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The Risks and Rewards Coming in 2010


US Treasurys and the Dow are not very favorable.

Editor's Note: This article was written by Richard Suttmeier, chief market strategist at, which is a fundamentally-based quant research firm in Princeton, New Jersey, that covers more than 5,000 stocks every day.

The weekly chart for the 10-Year yield favors higher yields in 2010.

The down trend for the 10-Year yield that goes back to June 2007 has been broken toward higher yields. Notice the formation of the inverse head-and-shoulders bottom for 10-Year yields.

Source: Thomson / Reuters

The low yield 2.02 was set in December 2008 and the high yield since then was 4.00% set in June 2009. With these low yields in place for the past two years, my "Mortgage Mulligan" idea presented in February 2008 would have resulted in a 30-Year fixed rate mortgage range of 3% to 5%. Instead, the low yield for mortgages was 4.5%, if you were lucky.

My plan would have liquidated Fannie Mae (FNM) and Freddie Mac (FRE), putting the burden on Wall Street and investors. Instead, homeowners and home buyers have difficulty with mortgage modifications, as defaults and foreclosures increase despite program after program promising help fail.

Now taxpayers face an unlimited bailout of Fannie Mae and Freddie Mac right through 2012.

If the yield on the 10-Year can end the first two weeks of January below my semiannual pivot at 3.675, another round of risk aversion can delay the rise in yields. If my monthly pivot at 3.868 gives way to higher yields, the 200-week simple moving average at 4.06 comes into play and then the 120-month simple moving average after that at 4.40.

The resulting rise in mortgage yields will become "The Nightmare on Main Street."

The Parabolic Bubble popped for Gold after reaching $1227.50 on December 3.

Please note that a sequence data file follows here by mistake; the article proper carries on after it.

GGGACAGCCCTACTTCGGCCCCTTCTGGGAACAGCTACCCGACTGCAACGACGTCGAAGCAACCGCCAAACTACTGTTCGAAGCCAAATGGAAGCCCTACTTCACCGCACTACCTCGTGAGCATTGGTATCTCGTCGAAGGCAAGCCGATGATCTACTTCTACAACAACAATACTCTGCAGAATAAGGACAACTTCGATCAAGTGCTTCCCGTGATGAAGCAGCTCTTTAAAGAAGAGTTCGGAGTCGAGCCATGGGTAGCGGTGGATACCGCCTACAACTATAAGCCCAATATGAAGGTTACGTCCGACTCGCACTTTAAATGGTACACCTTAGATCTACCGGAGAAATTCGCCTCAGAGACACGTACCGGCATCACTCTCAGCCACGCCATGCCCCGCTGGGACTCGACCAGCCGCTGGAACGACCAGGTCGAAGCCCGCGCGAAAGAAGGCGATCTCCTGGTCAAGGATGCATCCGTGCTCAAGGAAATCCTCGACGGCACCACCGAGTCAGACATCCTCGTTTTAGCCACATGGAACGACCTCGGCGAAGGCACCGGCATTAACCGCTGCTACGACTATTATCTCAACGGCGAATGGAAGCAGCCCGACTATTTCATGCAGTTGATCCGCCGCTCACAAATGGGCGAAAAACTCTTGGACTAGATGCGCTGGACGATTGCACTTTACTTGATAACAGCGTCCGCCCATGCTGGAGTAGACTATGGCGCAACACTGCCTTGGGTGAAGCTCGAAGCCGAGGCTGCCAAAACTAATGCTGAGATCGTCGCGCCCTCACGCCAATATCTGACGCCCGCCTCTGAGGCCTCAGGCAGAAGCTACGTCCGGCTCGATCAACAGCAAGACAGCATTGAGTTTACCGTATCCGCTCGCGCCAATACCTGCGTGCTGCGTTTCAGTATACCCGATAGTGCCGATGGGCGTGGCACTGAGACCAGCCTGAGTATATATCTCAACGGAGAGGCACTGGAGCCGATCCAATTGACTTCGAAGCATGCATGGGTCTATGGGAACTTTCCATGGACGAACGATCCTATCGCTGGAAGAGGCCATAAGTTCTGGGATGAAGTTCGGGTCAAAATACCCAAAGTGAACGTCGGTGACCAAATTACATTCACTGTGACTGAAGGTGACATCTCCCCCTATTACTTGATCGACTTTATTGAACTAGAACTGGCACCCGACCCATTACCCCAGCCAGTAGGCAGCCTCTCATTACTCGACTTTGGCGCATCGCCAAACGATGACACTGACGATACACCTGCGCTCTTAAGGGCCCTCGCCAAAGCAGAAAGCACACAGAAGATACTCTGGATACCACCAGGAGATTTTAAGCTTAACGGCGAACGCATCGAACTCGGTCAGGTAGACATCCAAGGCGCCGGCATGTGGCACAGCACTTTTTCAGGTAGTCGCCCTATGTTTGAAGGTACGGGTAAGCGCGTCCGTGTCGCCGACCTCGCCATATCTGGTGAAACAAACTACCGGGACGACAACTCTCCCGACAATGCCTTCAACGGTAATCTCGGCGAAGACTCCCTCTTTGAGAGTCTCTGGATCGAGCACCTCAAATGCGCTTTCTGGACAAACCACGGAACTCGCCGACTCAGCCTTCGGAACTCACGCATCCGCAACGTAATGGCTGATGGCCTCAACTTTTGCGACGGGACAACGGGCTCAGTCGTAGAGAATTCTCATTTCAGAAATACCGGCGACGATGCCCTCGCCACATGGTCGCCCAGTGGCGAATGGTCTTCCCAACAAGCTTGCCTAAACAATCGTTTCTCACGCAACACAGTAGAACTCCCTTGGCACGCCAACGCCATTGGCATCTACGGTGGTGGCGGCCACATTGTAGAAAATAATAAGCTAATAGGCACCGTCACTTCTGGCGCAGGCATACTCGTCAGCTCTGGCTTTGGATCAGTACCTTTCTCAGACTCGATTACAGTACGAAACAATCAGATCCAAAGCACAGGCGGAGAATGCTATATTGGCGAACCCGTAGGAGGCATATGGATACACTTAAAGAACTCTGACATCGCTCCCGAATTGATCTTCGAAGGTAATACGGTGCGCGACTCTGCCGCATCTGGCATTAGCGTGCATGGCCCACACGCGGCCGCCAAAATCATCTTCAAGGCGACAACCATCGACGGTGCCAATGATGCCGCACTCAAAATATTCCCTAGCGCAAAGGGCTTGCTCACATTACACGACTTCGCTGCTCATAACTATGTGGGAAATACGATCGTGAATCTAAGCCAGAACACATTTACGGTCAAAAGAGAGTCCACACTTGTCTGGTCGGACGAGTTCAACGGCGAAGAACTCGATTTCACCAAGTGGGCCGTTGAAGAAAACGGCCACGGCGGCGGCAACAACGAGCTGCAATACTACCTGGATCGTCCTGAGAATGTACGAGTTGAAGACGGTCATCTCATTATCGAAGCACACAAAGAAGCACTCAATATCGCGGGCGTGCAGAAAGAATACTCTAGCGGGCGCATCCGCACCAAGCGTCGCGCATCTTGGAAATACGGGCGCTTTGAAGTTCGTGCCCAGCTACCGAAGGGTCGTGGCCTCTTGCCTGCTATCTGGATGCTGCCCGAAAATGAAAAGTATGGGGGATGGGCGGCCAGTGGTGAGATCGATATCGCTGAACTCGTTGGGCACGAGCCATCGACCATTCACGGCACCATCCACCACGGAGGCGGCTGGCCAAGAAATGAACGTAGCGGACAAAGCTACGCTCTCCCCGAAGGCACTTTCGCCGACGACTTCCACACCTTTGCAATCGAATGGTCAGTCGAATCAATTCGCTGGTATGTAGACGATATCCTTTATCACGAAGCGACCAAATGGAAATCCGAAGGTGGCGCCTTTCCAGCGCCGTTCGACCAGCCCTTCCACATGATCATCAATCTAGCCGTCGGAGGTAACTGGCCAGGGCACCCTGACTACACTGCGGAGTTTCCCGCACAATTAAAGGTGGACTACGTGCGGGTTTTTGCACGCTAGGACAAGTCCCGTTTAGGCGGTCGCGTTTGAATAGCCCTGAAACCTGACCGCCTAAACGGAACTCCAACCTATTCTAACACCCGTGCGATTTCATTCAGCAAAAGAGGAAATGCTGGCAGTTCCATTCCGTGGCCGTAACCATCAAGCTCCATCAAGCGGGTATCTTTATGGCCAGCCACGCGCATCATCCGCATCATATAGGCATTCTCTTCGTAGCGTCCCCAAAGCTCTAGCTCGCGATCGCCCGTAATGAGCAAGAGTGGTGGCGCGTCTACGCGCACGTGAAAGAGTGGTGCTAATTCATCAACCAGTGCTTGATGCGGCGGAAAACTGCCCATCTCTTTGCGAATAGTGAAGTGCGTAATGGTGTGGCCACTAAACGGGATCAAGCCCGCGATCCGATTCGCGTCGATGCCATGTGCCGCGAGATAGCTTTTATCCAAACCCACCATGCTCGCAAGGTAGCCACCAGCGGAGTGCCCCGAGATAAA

I've always warned that when a parabolic bubble breaks the downside is painful, and the low on December 22 was $1075.20. The re-inflation of the bubble depends on the strength of the dollar, as a weak dollar correlates to gold becoming the currency of last resort.

My annual support is $938.70 with quarterly and annual pivots at $1084.90 and $1115.20, and semiannual resistance at $1186.50. Gold thus needs to have a weekly close above $1186.50 to begin to re-inflate.

Source: Thomson / Reuters

Crude oil had its Parabolic Bubble burst in mid-2008 and faces a prolonged trading range.

Crude oil is in a huge trading range between the July 2008 high of $147.27 and the January 2009 low of $33.20. The 200-week simple moving average, now at $75.89, has been a magnet since June 2009.

If you recall, I timed the bottom for crude oil to be $50 in January 2007, and in mid-2008 predicted $75 before $200. Most recently, I predicted that my annual pivot for 2009 at $68.81 would hold and that was the case on December 14.

In 2010 I have an annual pivot at $77.05 to be a trading range magnet as weak demand for energy battles with geopolitical risks and the weather. My quarterly support is $67.22 with annual resistance at $97.29.

Source: Thomson / Reuters

The Dollar Index shows a Thanksgiving bottom at $74.21, but there are upside barriers.

After setting the low on Thanksgiving, the dollar rebounded to my fourth quarter of 2009 resistance at $78.64 on December 22. The wild card in the longer-term bottoming process is that semiannual supports are at new lows at $73.54 and $68.74. This is the risk if my quarterly resistance at $80.23 isn't taken out by a weekly close in January. The 200-day simple moving average is a tighter barrier at $79.25.

Source: Thomson / Reuters

The Dow ended December below its 120-month simple moving average at 10,466 after breaking above the down trend that goes back to October 2007.

With the multi-year bear market arguably over, I'll be tracking the risk/reward, which shows limited upside in 2010. I show an annual pivot at 10,379 as a tight support as 2010 begins.

Weekly closes below 10,379 indicate risk to quarterly support at 6,705. Weekly closes above 10,379 indicate strength to weekly resistance this week at 10,746. The best case for 2010 is my rolling six month risky area refined between annual resistance at 11,235 and semiannual resistance at 11,442.

Chart Courtesy of Thomson / Reuters

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No positions in stocks mentioned.

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